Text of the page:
copy of the paper r himself without charge.
At one dollar a year, postag paid, the expenses
of pa r and print are ly repaid; and,
consi ering the size o the sheet and the quali
of its contents, we are confident the peop:e w I
consider Tax WzEKLY SUN the cheapest news
paper ublisher in the world, and we trust also
AND - one o he very best.
For Wife, Brother, Sister
The Gift of a Music Book is always in order;
you can not make a more useful or appro
priate .present. The following choice
works are recommended and will be mail
ed, post-paid, on receipt of the marked
Golden Leaves. Vol.1. Songs by W.
S. Hayes, - - - - $1 75
Golden Leaves. Vol. 2. Songs by W.
S. Hayes, - - - - $1 75
Fireside Echoes. Songs by Danks,
Bishop, etc., - - - $1 75
Hearth and Home. Songs by Tucker,
Pitts, etc., = - - - $1 75
Sweet Sounds. Songs by Frey, Keller,
etc., - - - - - $1 75
Priceless Gems. Songs by Thomas,
Keller, etc., - - - - $1 75
Shining Lights. Sacred Songs by
Thomas, etc., - - - $1 75
The above are also published in
cloth and gilt, price $2.50 each.
The Opera at Home, 100 Opera Songs,
$3 and $4 00
Peters' Household Melodies. Vol. 1,
$3 and $4 00
Peters' Household Melodies. Vol. 2,
$3 and $4 00
German Volkslieder Album. Eng. and
Ger. Words, - , , , $2 50
Mendelssohn's 76 Songs. Elegant Fo
lio Edition - - - - $8 50
The Same. Octavo Edition, - $2 00
Moore's Irish Melodies. Edited by
Balfe, - - - - - $1 50
Mother Goose's Melodies. Illustrated
$1.50 and $2 50
Schumann's Songs. Eng. and Ger., - $4 50
Schumann's Vocal Album. Eng. and
Ger., - - - $1.50 and $2 50
Sunlight of Song. Sacred and Secular.
Full gilt - - - - $400
Operas. Complete Vocal Scores, each
$1 and $2 00
Fairy Fingers. Easy pieces for Piano
orOran, - - - $175
Magic Circle. Easy pieces for Piano
or Organ, - - - - $1 75
Pearl Drops. Easy pieces for Piano
or Organ, - - $1 75
Young Pianist. Easy Piano Pieces, $1 75
Musical Recreations. Easy Piano Piec's$1 75
Pleasant Memories. Piano Pieces, $1 75
Golden Chimes. Piano Pieces, by
Kinkel, - - - - $1 75
Brilliant Gems. Brilliant Piano Pieces$1 75
The above are arranged in order,
according to difficulty. They are
also bound in cloth and gilt, each
Peters' Parlor Music. Vol. 1. A fine
colleetion, - - - $3 and $4 00
Peters' Parlor Music. Vol. 2. A fine
collection, - - $3 and $4 00
Pearls of Melody. For advanced play
ers, - - - - $g and $4 00
Creme de la Creme. Vol. 1. $3 and $4 00
Creme de la Creme. Vol. 2. $3 and $4 00
Creme de la Creme. Vol. 3. $3 and $4 00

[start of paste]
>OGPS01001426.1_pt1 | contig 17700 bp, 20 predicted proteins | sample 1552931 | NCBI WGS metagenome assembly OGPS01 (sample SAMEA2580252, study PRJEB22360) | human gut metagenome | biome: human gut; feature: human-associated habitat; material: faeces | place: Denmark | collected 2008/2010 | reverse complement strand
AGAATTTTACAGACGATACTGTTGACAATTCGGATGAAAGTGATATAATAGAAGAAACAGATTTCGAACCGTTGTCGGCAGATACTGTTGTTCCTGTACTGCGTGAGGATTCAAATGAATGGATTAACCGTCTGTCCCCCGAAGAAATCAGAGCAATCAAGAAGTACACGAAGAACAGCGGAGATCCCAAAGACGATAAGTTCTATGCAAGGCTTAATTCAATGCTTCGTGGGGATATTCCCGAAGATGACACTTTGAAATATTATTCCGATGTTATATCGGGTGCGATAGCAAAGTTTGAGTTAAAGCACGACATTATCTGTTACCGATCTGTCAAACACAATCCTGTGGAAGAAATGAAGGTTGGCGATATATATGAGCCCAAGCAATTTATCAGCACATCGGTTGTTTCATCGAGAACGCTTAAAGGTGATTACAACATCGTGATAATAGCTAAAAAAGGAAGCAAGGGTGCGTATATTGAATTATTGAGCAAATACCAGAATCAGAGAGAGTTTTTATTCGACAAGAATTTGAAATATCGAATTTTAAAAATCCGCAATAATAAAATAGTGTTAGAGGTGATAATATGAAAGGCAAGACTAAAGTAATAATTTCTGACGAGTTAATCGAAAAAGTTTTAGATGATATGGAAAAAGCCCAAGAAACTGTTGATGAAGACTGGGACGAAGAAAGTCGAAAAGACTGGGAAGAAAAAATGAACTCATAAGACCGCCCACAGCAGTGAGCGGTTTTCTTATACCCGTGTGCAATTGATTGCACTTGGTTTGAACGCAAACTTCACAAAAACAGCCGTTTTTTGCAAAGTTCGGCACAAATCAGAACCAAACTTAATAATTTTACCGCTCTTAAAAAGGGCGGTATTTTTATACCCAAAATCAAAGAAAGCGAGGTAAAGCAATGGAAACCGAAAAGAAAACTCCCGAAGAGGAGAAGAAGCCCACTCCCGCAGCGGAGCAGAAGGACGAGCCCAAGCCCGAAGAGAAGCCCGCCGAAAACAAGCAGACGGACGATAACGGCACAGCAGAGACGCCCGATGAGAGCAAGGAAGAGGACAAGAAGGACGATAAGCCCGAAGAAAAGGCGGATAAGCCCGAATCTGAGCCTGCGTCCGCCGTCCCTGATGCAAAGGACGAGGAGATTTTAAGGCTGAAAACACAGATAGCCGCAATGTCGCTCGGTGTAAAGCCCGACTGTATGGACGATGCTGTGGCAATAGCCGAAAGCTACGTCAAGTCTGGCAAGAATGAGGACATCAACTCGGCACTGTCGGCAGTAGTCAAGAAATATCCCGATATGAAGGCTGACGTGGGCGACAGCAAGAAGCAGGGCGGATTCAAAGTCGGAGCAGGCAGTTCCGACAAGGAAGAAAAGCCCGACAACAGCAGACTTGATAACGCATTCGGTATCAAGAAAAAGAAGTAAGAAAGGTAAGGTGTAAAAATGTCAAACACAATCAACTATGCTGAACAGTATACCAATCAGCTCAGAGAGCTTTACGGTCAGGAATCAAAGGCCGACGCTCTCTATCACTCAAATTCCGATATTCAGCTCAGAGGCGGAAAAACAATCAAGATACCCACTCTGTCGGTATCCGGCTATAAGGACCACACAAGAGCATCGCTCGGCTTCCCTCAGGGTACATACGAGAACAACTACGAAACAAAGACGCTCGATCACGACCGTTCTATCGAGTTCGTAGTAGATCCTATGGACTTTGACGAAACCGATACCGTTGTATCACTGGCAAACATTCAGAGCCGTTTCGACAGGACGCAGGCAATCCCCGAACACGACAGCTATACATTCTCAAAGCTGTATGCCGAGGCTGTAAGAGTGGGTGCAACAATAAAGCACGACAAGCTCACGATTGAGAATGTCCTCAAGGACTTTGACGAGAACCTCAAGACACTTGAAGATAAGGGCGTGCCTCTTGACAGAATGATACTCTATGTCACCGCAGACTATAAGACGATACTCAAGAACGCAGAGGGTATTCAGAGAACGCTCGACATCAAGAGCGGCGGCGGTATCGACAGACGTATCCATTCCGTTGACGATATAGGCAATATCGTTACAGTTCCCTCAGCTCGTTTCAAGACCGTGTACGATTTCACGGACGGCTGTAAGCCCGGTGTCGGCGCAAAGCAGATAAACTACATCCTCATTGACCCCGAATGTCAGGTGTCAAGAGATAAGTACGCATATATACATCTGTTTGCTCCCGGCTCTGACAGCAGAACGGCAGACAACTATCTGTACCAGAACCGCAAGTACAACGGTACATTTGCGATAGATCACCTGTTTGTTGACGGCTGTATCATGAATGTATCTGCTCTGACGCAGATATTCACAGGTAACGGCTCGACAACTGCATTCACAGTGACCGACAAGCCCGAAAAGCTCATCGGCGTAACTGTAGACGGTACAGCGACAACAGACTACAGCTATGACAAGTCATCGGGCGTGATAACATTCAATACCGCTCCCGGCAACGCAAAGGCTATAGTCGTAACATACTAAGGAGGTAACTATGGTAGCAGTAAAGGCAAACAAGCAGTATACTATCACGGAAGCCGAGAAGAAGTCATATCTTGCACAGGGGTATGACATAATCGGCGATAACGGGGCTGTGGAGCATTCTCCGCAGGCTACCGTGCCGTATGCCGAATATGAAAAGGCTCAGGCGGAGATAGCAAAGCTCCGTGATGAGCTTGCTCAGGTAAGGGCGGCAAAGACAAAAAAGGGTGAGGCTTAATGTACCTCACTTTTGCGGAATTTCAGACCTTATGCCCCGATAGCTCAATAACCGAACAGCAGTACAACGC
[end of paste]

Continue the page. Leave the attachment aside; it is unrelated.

A. splendid collection of Music for
advanced players by Oesten, Smith,
Liszt, Holler, Thalberg, etc.
Beethoven's Sonatas, American Fin
gering, Elegant Folio Edition. No
vello's Edition, - - - $10 00
The Same. Octavo Edition, $4, paper;
cloth - - - . -$4 00
Mendelssohn's Piano Works. 4 vols.
Folio, each, - . - $6 50
The Same. Octavo Edition, 4 vols.
each, - - - - $3 50
Mendelssohn's Songs without Words.
Folio, - - - - $6 50
The Same. Octavo - - - $3 50
Mozart's Sonatas. i'olio Edition, $8 00
The Same. Octavo Edition, - $3 50
Schumann's Forest Scenes, - - 80
Schumann's Piano Album, - - $2 50
Weber's Piano Works. Full gilt, $4 00
Chopin's Waltzes, $1.50; Ballades, $2; Noc
turnes, $2.2.5; Polonaises, $2.25; Mazurkas,
$2.25; Preiudes1 $2.50; and Sonatas, $2.50.
Organ Works in large variet,y. Send for
Descriptive Catalogues, giving .ontents of
ab,ove and hundreds of other Standard
J. L. PETERS,
843 Broadway, New York.
Books mailed, post-paid on receipt of above
Dec. 20, 51-tf'.
Something New, Beau
tifu, Durable and
Cheap for Cov
ering and Or
Nothing has conie before the public in
our estimation so practical and economical
as the Abramns' Metallic Grave Gover. It is
certainly just the thing that the people
want, and we are now introducing them;
for sale single or club rates.
Also, Territorial Rights for sale of the
following Counties, -'iz:
Spartanburg, Union, Laurens, Edgefield,
Abbeville, Anderson, Oconee, Pickens and
Call and see specimen at John B. Mar
in's Buggy Emporium.
Any further information wanted will rr
ceive prompt attention by calling on or aa
W. H. WISEMAN, .Agt.,
May 5, 18-if. New berry, S. C.
$Oto 2 per day at home. Samples
* wrth$1 free. STIsoN &
Co., Portland, Maine. 10-ly
~END 25.to G.. ROWELL &CO., New
SYork, for Pamphlet of 100 pages, contain
ing lists of 3000 newspapers, and estimates
showing cost of advcrtising. 10-y
12) a day at home. Agents wanted. Out
Eft and terms free. TRUEJ & CO. Au
Vick's Floral Guide,
a beautiful Quarterly Journal, finely illuistra
ted, and containing an elegant colored Flow
er Plate with the first number. Price only
25 cents for the year. The first No. for 1877
just issued in German and English.
Vick's Flower & Vegetable Garden, in pa
per 50 cents; with elegant cloth covers $1.00.
Vick's Catalogue-300 Illuistrations, only
2 cents. Address, 'JAMES VICK,
Nov. 29, 48-tf Rochester, N. Y.
Flower and Vegetable Garden
is the most beautiful work of the kind in the
world. It contains nearly 150 pages, hun
dreds of fine illustrations, and six Chromo
Plates of Flowers, beautifully drawn and col
ored from nature. Price 50 cents in paper
covers; $1.00 in elegant cloth. Printed in
German and English.
Vick's Floral Guide, Quarterly, 25 cents a
Vick's Catalogue-300 Illustrations, only 2
cents. Address. JAMES VICK,
Nov. 29, 48-tf Rochester, N. Y.
Flower and Vegetable Seeds
Are planted by a million people in America.
Vick's Catalogue-300 Illustrations, only 2
Vick's Floral Guide, Quarterly, 25 cents a
Vick's -Flower and Vegetable Garden, 50
cents; with elegant cloth covers $1.00.
All my publications are printed in English
and German. Address, JAMES VICK,
Nov. 29. 48-if. Rochester, N. Y.
Illustrated Priced Catalogue,
Fifty pages-300 Illustrations, with De